Snowmobile Laws and Regulations in Wisconsin

Though snowmobiles are often used away from roadways, including on private property, they are still subject to important regulations under Wisconsin law. These regulations are aimed at promoting the safety of riders and other people in their vicinity. For example, snowmobiles must be registered with the state, and operators born in 1985 or later are required to earn a Snowmobile Safety Certification. Other snowmobile safety laws include:

  • Restrictions on the use of snowmobiles on public roads, which usually require that snowmobile operators maintain a distance of at least 10 feet from the actual roadway.
  • Prohibition of operating a snowmobile on public property while under the influence of alcohol or other drugs. These laws are especially important, given that the majority of fatal snowmobile accidents involve alcohol intoxication.
  • Restrictions on speed during the hours of darkness and when within a certain distance of a home or a person who is not on a snowmobile or other vehicle.

Negligence in Snowmobile Accidents

If you are injured in a snowmobile accident, you may have a case for a personal injury lawsuit under a variety of circumstances. For example, you may have been injured in a collision with another negligent snowmobile operator, or with a car, truck, or other motor vehicle while driving near the roadway. You may also have been injured as a snowmobile passenger due to the driver’s negligence, or as a pedestrian in an area where people were riding snowmobiles. Wisconsin law requires that you notify law enforcement and the Department of Natural Resources after any snowmobile accident resulting in injury or death, and you should also consider contacting an attorney who can help you preserve evidence of negligence, including alcohol intoxication, excessive speed, other violations of snowmobile regulations, or any behavior that endangered your safety.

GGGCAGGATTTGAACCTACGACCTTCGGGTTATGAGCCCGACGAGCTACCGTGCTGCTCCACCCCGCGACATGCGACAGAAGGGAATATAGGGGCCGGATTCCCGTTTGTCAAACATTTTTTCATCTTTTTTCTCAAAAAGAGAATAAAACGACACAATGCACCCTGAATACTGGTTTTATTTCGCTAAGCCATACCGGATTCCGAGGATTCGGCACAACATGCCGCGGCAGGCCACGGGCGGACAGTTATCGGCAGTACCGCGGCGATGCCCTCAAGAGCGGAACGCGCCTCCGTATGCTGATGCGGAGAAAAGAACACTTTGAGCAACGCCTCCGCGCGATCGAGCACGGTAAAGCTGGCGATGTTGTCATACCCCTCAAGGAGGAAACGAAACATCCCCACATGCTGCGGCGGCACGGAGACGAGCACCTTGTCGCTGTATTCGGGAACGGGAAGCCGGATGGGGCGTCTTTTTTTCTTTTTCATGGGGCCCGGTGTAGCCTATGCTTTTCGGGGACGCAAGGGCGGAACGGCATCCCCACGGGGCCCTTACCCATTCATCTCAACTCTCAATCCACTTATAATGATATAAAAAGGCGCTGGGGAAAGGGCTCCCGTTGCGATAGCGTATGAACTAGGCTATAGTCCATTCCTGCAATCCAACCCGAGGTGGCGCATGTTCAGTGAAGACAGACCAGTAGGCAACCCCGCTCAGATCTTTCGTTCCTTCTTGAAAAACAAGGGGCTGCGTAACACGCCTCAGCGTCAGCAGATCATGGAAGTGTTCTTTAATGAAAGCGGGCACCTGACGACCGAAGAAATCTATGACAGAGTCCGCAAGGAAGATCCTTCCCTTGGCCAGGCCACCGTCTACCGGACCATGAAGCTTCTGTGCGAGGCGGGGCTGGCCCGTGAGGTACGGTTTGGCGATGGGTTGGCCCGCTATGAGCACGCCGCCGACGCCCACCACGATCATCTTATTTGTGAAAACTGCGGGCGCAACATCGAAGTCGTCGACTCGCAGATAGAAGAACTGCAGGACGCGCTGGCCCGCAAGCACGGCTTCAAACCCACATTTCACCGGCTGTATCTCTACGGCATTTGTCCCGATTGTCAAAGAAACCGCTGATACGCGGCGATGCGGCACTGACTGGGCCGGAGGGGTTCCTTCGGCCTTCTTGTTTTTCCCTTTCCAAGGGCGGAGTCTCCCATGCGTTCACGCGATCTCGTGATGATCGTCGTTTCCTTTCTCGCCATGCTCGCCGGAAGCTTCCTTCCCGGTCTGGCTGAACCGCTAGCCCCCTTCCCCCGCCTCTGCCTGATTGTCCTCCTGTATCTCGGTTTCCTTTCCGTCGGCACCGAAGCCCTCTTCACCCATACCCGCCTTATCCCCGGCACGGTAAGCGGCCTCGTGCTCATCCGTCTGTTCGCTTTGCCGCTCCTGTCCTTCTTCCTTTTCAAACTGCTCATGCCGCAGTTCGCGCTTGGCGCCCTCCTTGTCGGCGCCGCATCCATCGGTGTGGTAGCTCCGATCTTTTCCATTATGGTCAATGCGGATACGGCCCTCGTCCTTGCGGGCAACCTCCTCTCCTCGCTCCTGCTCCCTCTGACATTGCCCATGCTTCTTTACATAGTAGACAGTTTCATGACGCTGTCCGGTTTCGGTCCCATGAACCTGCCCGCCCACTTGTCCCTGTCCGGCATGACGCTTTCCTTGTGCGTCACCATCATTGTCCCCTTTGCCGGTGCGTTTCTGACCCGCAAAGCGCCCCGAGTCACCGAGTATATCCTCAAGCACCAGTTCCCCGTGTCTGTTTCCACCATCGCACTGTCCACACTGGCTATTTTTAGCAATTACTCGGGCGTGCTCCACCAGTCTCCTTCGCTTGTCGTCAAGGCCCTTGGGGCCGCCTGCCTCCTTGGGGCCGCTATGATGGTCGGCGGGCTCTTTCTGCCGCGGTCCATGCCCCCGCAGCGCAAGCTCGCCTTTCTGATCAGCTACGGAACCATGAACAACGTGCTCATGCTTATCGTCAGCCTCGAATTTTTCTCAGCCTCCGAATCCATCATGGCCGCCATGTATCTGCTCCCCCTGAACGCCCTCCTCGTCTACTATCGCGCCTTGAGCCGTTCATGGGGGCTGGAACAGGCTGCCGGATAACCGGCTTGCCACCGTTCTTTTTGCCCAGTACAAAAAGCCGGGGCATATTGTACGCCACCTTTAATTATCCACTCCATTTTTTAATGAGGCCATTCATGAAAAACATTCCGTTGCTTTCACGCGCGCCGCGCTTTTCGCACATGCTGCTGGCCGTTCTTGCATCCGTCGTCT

Green Bay personal injury lawyer for medical expensesIf you have been injured due to someone else’s negligence, you have the ability to pursue a personal injury claim seeking compensation for all your damages from the at-fault party. However, the process of reaching a settlement or achieving a trial verdict in your favor can often take several months or more, and you will most likely need medical care during this time. As you deal with your ongoing medical expenses, you may understandably be concerned about how you will cover the costs of your treatment until you receive compensation. Your attorney can help you understand your options and what you can expect while your claim is pending and after it has been settled.

Options for Covering Medical Expenses While Your Case Is Pending